No doubt you’ve seen several stories lately in the news about what some people are calling MOOCs–Massive Online Open Classes–with 160,000 or so students in online open courseware classes being offered by Universities such as Stanford, Harvard, MIT, through some commercial spin-off companies. (See below.). The purpose and the business model of the massive courses continue to be unclear. However, the increased profile of these classes and the new enterprises involved in their development raises questions about what it means to Oregon State?

Dave King
Dave King, Associate Provost Outreach and Engagement

There are a couple of issues off the top that may impact OSU.

First, at OSU we are coming at the open courseware/MOOC’s environment a little differently. As opposed to massive enrollment classes, we are planning the development of “open learning modules” focusing on individual learning objectives. Our goal with the open module program will be to provide students and learners with the ability to draw from a repository of online learning modules to create individualized learning opportunities, rather than a one-size-fits-all 1,000-plus student course. The module program will offer value to our current students, to non-credit programs, to K12 students and even international programs.

At OSU our competitive advantage is the development and delivery of high quality online credit courses designed to help students be successful.  Through Ecampus, we are continuing to focus on degree-completion with new online courses and programs for students seeking an OSU degree online or at a distance.

You will hear much more about our new open module development program in the near future. But, suffice to say now; this is how we’re approaching the expanding open courseware market.

Second, these massive courses offer significant opportunities to test analytics of the learning process and social interaction tools quickly with large samples. The developers of some of the MOOCs have said they plan to take advantage of the opportunity to test analytics and we at OSU will watch closely and see what we can learn.  Embedding analytics in our online and blended courses has the potential of helping improve student success significantly.

In the meantime, here are some of the latest articles on these topics in case you’ve missed any of them.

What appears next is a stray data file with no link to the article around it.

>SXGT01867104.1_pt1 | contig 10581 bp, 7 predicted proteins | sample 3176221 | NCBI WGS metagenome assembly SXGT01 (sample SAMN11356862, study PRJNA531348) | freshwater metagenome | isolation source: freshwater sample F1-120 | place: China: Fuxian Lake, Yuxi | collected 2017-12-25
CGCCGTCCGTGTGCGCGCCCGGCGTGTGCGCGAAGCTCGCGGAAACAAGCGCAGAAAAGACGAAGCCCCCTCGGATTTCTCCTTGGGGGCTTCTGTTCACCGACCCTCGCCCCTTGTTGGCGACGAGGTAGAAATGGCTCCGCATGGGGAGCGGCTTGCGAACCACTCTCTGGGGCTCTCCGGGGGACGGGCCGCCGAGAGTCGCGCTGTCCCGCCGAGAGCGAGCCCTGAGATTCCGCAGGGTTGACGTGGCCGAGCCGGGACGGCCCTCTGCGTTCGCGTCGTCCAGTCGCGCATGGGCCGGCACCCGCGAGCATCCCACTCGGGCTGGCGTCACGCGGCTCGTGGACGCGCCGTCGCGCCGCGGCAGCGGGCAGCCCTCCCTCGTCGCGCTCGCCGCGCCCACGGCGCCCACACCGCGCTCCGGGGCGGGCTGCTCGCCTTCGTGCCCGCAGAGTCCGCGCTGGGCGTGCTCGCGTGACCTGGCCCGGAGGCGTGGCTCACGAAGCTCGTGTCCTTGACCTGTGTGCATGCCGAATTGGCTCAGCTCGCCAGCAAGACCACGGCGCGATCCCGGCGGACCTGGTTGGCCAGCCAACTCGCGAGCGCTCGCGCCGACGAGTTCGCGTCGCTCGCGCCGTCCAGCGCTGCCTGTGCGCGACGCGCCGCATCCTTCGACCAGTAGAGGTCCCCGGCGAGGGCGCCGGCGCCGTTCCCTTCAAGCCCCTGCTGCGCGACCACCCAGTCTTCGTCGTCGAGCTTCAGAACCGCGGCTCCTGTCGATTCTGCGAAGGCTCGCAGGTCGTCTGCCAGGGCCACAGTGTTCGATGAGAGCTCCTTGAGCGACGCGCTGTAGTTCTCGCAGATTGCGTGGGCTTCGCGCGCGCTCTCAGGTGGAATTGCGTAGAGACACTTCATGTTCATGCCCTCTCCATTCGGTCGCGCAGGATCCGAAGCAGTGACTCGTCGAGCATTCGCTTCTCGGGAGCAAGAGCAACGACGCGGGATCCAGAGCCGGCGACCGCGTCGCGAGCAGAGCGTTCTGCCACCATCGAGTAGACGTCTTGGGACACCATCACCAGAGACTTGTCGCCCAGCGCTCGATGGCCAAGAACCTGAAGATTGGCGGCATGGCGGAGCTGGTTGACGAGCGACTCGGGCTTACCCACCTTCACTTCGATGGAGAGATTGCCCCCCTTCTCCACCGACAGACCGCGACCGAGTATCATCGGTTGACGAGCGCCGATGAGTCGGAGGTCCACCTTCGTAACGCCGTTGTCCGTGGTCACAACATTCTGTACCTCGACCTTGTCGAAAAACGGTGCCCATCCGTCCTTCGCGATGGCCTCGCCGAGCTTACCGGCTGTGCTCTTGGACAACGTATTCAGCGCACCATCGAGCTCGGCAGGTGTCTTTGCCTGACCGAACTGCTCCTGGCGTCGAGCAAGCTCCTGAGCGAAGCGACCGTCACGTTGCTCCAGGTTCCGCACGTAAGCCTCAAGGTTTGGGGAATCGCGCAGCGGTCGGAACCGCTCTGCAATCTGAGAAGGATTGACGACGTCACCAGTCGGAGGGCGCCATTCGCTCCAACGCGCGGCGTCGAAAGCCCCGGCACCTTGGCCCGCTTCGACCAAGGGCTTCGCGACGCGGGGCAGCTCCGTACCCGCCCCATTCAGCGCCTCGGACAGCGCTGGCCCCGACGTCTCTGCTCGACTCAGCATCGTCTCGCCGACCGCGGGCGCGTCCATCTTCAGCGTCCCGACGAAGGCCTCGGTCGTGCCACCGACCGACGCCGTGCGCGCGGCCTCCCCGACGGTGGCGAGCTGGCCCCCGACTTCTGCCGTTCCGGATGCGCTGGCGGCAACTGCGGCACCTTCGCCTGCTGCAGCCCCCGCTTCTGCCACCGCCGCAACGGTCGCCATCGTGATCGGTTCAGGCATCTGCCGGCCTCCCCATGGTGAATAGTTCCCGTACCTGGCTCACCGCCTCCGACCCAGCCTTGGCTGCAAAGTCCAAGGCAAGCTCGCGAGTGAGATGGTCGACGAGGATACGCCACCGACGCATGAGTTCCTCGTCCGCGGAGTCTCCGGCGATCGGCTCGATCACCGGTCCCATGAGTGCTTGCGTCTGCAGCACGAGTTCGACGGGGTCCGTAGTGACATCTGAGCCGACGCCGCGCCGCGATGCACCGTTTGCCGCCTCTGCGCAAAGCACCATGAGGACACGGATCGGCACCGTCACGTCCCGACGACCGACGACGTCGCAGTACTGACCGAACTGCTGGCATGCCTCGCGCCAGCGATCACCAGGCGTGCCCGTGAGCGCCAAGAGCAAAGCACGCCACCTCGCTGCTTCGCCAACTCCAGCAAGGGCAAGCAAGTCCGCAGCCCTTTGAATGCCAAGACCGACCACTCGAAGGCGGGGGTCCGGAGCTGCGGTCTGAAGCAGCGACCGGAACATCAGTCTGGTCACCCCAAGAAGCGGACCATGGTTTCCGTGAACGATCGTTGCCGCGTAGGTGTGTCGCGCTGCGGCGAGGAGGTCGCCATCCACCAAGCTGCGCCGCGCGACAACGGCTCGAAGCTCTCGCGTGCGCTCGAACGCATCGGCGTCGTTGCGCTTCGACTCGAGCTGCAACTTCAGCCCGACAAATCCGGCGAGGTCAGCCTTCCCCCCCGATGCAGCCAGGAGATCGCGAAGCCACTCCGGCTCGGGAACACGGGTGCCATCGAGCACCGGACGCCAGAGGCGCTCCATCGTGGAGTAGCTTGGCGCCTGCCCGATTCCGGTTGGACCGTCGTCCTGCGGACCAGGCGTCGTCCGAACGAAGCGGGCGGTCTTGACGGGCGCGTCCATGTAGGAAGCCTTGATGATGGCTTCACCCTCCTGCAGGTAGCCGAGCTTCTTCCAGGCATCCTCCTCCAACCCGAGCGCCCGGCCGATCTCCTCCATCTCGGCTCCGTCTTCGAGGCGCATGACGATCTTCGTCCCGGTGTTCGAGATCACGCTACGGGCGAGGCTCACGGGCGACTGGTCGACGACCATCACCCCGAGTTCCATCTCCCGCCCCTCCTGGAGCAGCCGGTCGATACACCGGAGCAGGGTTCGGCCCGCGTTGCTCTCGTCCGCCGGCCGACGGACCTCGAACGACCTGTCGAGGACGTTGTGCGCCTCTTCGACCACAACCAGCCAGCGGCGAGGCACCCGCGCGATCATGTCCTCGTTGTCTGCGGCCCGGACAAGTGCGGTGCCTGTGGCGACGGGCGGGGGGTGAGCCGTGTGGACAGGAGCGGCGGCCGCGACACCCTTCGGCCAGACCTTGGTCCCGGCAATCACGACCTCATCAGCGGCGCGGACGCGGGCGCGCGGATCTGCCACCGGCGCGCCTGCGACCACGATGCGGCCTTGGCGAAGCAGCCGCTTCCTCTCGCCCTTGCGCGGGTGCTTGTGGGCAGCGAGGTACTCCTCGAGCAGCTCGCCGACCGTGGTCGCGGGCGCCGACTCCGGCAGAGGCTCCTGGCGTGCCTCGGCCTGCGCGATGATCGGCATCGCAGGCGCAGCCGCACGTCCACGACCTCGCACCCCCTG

MIT and Harvard announce edX: Two of the world’s most prestigious universities recently formed a partnership that will make their classes available for free online as a way to “improve education for everyone.” MIT president Susan Hockfield says the online venture will help improve on-campus education, too.

Universities reshaping education on the web: The New York Times takes a close look this week at the rapid rise of Coursera, the online platform for free, open university courses that is altering the landscape of higher education. Says Georgia Tech’s Richard DeMillo: “The potential upside for this experiment is so big that it’s hard for me to imagine any large research university that wouldn’t want to be involved.”

After leadership crisis fueled by distance-ed debate, UVa will put free classes online: The University of Virginia, once fearful that it would be left in the dust of other schools experimenting with open online courses, this week teamed up with Coursera – ensuring that it will instead be at the forefront of the MOOC experimentation.

A conversation with Bill Gates about the future of higher education, Part I and Part II: The technological innovator and billionaire philanthropist opens up about his affinity for online learning; the need for delivering education in hybrid formats; why American universities should use a business-style approach to improve completion rates and remain relevant; and how technology can help reinvent higher education.

And finally, here’s a link to the OPB Think Out Loud show from last week on the topic.

– Dave

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